Saudi Aramco, the world's top oil producer, is looking to acquire natural gas assets in the U.S. and is willing to spend "billions of dollars" there as it aims to become a global gas player, the company's CEO said Jan. 22.
Amin Nasser told Reuters in an interview that his company wants to increase its U.S. investments. It already owns Motiva Enterprises LLC, the biggest U.S. oil refinery.
"We have agreed to bring an additional $10 billion in the Motiva refining complex," said the CEO, attending the World Economic Forum in Davos, Switzerland.
"We do have appetite for additional investments in the United States. Aramco’s international gas team has been given an open platform to look at gas acquisitions along the whole supply chain. They have been given significant financial firepower—in the billions of dollars."
Aramco’s gas expansion strategy needs $150 billion of investment over the next decade as the company plans to increase output and later become a gas exporter, Nasser said in November.
Aramco is pushing ahead with its conventional and unconventional gas exploration and production program to feed its fast-growing industries, freeing up more crude oil to export or turn into chemicals.
Investing in the U.S. gas and petrochemical sector has become "very lucrative" due to the large availability of ethane resources, Nasser said. "In gas, we will be one of the main global players," he added.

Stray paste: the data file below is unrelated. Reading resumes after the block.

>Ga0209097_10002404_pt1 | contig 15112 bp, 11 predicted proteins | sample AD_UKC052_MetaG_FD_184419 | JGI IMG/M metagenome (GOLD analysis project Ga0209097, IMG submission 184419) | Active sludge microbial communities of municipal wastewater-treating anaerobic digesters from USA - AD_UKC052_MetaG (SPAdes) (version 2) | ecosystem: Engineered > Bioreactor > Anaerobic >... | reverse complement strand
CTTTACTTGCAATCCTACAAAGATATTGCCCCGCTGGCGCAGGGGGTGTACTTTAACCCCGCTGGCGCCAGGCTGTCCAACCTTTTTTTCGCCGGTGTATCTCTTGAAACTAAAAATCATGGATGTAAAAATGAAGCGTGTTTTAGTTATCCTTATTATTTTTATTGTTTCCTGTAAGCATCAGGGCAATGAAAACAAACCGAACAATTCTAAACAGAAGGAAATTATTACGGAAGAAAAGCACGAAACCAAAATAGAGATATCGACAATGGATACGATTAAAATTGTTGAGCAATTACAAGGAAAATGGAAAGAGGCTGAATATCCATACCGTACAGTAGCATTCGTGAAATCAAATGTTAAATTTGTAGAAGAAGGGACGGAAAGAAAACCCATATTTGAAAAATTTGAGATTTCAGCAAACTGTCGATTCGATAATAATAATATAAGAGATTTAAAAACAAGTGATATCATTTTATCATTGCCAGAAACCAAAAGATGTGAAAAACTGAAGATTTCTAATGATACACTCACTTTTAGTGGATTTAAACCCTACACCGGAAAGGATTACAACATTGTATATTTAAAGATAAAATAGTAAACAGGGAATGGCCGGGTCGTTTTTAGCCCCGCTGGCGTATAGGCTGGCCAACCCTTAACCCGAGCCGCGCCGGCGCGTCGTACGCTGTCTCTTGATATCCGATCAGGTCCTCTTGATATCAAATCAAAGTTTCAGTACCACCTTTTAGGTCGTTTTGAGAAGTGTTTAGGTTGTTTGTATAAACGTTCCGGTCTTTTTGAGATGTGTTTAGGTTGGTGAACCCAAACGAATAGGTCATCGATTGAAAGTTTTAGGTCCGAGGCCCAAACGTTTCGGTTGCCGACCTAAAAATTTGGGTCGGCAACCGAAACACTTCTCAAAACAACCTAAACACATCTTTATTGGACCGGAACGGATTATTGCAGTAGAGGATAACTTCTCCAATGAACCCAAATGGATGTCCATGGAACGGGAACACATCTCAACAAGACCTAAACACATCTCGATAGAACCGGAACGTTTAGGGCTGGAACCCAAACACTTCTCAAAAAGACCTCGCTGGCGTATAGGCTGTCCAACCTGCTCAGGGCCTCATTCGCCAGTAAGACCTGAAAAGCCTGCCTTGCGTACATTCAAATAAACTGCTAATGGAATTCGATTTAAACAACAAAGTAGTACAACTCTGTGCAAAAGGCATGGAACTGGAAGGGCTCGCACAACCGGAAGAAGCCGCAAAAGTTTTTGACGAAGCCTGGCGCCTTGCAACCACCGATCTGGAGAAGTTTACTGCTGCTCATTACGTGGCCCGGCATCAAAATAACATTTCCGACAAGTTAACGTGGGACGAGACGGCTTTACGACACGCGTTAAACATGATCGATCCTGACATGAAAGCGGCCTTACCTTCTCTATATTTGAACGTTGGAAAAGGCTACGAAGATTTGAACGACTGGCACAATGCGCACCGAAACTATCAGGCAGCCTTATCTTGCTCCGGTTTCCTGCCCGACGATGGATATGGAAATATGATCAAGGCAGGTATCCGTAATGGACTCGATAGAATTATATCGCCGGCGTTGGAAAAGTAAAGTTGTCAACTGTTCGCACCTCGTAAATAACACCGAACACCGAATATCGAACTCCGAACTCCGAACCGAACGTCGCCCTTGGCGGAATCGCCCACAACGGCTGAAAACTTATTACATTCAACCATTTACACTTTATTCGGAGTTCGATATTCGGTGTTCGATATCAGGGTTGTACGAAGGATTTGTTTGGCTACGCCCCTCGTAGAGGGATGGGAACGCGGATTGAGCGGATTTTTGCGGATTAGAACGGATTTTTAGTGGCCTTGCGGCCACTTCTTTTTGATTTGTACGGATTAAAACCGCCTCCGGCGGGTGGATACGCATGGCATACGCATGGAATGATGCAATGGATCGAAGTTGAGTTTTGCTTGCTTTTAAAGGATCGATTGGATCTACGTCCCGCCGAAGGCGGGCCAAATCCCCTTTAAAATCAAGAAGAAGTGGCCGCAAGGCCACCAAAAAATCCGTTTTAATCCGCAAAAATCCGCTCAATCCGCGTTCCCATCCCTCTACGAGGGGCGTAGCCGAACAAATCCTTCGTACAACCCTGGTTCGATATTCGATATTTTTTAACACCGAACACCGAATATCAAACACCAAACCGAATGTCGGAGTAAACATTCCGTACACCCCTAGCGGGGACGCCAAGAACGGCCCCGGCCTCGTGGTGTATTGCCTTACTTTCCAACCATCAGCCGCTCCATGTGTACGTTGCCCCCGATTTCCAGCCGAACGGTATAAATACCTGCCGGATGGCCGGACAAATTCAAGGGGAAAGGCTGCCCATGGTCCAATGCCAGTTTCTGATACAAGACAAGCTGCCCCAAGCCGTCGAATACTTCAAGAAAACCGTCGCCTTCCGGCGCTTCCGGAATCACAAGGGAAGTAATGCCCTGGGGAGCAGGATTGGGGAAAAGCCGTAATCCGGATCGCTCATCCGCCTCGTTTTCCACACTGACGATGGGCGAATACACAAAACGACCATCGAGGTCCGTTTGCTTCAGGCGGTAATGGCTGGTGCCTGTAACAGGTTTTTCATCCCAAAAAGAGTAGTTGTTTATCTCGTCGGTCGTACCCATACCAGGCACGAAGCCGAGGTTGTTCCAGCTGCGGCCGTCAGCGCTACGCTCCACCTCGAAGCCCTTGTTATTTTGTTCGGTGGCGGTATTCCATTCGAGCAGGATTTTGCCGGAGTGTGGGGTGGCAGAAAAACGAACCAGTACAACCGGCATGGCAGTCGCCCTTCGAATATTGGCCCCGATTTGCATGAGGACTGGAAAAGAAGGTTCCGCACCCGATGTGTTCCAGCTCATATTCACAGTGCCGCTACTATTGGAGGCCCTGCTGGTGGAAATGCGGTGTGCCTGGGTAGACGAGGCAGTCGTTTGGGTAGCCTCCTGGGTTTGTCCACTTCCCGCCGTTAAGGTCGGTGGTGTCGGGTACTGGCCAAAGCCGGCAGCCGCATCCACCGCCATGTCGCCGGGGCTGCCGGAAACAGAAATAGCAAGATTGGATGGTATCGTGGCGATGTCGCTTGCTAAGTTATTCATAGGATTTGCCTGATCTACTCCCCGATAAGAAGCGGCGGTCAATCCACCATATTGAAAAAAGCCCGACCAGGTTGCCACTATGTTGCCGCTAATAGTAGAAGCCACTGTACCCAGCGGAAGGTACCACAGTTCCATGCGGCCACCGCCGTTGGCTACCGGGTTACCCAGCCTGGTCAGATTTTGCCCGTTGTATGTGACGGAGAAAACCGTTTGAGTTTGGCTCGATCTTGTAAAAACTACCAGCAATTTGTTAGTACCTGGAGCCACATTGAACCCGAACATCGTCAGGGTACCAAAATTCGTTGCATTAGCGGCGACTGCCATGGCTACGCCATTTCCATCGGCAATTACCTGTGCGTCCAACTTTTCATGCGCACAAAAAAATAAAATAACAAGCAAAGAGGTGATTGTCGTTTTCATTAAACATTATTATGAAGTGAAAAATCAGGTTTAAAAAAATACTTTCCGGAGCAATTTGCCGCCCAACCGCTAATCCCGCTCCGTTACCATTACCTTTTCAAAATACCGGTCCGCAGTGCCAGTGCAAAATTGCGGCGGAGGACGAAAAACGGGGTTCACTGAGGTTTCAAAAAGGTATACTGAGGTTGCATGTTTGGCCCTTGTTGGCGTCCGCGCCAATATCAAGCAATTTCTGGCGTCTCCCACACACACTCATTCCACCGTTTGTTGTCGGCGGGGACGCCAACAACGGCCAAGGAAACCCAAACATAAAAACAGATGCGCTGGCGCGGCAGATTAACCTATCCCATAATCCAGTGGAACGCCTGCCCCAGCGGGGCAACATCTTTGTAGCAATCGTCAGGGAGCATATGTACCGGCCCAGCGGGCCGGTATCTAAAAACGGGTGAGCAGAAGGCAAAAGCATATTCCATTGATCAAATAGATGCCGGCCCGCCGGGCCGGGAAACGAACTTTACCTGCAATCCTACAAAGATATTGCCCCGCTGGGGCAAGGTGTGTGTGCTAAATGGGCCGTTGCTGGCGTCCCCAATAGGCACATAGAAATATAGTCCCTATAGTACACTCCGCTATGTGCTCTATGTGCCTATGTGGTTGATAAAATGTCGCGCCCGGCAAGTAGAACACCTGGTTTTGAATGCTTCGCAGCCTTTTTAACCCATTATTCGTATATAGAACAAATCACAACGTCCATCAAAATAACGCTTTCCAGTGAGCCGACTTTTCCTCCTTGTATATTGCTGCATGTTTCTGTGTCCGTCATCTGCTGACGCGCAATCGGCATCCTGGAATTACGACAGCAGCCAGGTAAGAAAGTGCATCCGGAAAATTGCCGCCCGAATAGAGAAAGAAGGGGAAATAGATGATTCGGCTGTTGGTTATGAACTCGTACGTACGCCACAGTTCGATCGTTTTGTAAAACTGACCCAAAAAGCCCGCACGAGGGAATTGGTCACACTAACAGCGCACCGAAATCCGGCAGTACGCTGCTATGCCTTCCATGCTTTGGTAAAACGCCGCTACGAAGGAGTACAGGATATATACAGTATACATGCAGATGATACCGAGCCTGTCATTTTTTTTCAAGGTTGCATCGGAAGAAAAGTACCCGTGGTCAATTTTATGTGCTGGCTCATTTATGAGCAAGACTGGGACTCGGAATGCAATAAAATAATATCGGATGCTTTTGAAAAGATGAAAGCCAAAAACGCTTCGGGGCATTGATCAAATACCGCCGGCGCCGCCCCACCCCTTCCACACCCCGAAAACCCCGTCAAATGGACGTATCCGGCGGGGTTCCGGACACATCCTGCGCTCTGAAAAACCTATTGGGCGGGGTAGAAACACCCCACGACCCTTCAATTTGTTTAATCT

Aramco is a major gas player but much of its production is used domestically. The firm plans to boost its gas production to 23 billion standard cubic feet (scf) per day over the next decade, from 14 billion scf now.
Saudi Arabia, the world's largest crude oil exporter, wants to diversify its energy mix and increase the share of its gas capacity to 70% in the coming decade from around 50% now.
Aramco also aims to become a global leader in chemicals with plans to expand its refining operations and petrochemical output. The company is considering acquiring a strategic stake—up to 70%—in Saudi Arabia’s SABIC, the world’s fourth-largest petrochemicals maker.
Aramco plans to issue bonds in the second quarter of 2019, likely worth about $10 billion, Saudi Energy Minister Khalid al-Falih said this month. The bond issuance could help finance the SABIC acquisition.
Nasser said banks were being considered for the bond issuance but declined to identify them.
"Since 2018, we have been preparing quarterly results. We will publish our financial results as part of the bond issuance process," he said.
"I can tell you that investors will like our results; 2017 was a good year and 2018 was even better. We are trying to close the transaction with SABIC soon."
Aramco is working with JP Morgan and Morgan Stanley on the SABIC acquisition, sources previously told Reuters.
The two banks, along with others, were working on the planned stock market listing of Aramco before the move was put on hold. Aramco's new planned listing date is 2021, Saudi officials have said.
Activist investor Elliott Management offered to buy oil and gas producer QEP Resources in an all-cash deal valued at $2.07 billion, saying that the company is "deeply undervalued."
Overall, 2018 was the Year of Consolidation as several E&Ps agreed to merge throughout the U.S., including inside and outside the prolific Permian Basin.
The company is retaining 100% of its oil and gas infrastructure assets.